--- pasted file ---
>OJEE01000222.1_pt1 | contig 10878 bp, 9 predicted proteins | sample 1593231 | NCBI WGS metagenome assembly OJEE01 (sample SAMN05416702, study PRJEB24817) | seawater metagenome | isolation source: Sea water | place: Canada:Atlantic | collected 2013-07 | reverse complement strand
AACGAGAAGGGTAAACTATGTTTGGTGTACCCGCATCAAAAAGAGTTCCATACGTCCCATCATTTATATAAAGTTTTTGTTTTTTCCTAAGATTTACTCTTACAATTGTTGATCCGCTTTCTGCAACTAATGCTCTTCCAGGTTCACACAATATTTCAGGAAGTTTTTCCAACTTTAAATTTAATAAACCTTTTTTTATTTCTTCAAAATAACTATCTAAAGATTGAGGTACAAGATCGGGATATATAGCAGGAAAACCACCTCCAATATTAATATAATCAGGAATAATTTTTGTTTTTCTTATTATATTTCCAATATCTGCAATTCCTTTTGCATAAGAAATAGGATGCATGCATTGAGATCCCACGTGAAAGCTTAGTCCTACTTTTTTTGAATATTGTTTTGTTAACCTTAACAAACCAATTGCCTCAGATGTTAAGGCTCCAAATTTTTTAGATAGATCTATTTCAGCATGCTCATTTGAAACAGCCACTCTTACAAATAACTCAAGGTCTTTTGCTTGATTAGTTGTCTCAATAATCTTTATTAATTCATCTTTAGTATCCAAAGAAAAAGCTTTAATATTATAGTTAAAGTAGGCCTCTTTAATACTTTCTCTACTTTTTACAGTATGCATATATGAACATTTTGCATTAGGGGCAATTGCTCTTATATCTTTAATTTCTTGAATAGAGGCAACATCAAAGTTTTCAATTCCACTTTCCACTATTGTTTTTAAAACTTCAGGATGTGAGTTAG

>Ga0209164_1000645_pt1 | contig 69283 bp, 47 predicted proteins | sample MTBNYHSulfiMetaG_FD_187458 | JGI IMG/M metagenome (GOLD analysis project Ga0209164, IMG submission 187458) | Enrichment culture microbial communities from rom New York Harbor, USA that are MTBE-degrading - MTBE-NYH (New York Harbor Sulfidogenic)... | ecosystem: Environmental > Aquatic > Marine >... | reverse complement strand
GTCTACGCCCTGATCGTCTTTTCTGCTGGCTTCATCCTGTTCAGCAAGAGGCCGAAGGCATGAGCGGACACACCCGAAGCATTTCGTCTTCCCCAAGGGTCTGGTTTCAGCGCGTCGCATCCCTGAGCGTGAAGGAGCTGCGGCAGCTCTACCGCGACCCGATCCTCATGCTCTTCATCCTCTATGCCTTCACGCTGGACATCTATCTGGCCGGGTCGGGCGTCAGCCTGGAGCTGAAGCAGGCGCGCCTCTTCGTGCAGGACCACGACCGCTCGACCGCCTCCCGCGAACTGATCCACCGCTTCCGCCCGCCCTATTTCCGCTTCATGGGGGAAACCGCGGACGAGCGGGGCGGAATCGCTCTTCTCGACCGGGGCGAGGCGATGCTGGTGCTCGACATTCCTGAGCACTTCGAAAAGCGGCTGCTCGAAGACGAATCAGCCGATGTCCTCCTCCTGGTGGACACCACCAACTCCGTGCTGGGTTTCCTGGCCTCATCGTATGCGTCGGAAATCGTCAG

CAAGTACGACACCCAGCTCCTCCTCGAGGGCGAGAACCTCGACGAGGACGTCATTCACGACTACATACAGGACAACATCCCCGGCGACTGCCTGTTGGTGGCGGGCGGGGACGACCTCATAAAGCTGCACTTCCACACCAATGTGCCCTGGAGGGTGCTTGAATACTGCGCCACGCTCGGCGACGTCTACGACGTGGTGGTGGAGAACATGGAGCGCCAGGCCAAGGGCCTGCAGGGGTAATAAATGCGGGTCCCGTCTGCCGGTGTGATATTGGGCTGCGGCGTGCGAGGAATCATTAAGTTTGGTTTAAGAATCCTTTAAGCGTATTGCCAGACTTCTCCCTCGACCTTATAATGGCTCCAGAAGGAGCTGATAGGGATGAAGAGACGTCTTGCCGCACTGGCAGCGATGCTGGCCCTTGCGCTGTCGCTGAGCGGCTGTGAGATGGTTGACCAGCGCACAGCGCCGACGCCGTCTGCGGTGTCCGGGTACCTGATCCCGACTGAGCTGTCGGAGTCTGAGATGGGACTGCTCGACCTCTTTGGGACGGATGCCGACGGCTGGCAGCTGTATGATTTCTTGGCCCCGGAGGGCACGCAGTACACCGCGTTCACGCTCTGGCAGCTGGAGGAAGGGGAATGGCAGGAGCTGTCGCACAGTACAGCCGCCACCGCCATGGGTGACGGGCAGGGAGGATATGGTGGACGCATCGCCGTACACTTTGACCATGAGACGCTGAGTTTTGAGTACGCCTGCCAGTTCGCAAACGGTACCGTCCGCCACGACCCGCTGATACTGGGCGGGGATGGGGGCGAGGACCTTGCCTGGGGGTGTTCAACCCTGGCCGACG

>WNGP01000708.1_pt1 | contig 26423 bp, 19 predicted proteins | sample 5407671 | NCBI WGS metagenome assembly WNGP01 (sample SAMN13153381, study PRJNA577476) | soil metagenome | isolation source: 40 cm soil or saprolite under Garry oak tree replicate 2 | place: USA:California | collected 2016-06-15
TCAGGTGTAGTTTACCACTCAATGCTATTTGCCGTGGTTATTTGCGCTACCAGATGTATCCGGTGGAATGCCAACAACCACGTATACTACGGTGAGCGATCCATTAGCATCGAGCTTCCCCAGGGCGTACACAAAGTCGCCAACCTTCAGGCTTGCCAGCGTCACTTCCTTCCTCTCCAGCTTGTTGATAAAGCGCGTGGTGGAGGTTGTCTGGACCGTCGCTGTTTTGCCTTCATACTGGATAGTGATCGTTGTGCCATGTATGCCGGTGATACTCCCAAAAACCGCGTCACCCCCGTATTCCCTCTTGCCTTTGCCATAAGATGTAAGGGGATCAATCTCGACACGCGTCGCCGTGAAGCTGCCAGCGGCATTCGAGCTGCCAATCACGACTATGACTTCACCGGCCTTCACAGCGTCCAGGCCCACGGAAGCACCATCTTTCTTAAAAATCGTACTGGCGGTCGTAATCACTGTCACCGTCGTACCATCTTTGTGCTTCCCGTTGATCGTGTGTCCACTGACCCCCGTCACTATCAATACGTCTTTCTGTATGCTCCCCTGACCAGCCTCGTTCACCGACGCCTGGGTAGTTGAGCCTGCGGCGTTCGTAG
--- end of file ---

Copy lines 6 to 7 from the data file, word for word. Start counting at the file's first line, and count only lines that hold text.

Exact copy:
>WNGP01000708.1_pt1 | contig 26423 bp, 19 predicted proteins | sample 5407671 | NCBI WGS metagenome assembly WNGP01 (sample SAMN13153381, study PRJNA577476) | soil metagenome | isolation source: 40 cm soil or saprolite under Garry oak tree replicate 2 | place: USA:California | collected 2016-06-15
TCAGGTGTAGTTTACCACTCAATGCTATTTGCCGTGGTTATTTGCGCTACCAGATGTATCCGGTGGAATGCCAACAACCACGTATACTACGGTGAGCGATCCATTAGCATCGAGCTTCCCCAGGGCGTACACAAAGTCGCCAACCTTCAGGCTTGCCAGCGTCACTTCCTTCCTCTCCAGCTTGTTGATAAAGCGCGTGGTGGAGGTTGTCTGGACCGTCGCTGTTTTGCCTTCATACTGGATAGTGATCGTTGTGCCATGTATGCCGGTGATACTCCCAAAAACCGCGTCACCCCCGTATTCCCTCTTGCCTTTGCCATAAGATGTAAGGGGATCAATCTCGACACGCGTCGCCGTGAAGCTGCCAGCGGCATTCGAGCTGCCAATCACGACTATGACTTCACCGGCCTTCACAGCGTCCAGGCCCACGGAAGCACCATCTTTCTTAAAAATCGTACTGGCGGTCGTAATCACTGTCACCGTCGTACCATCTTTGTGCTTCCCGTTGATCGTGTGTCCACTGACCCCCGTCACTATCAATACGTCTTTCTGTATGCTCCCCTGACCAGCCTCGTTCACCGACGCCTGGGTAGTTGAGCCTGCGGCGTTCGTAG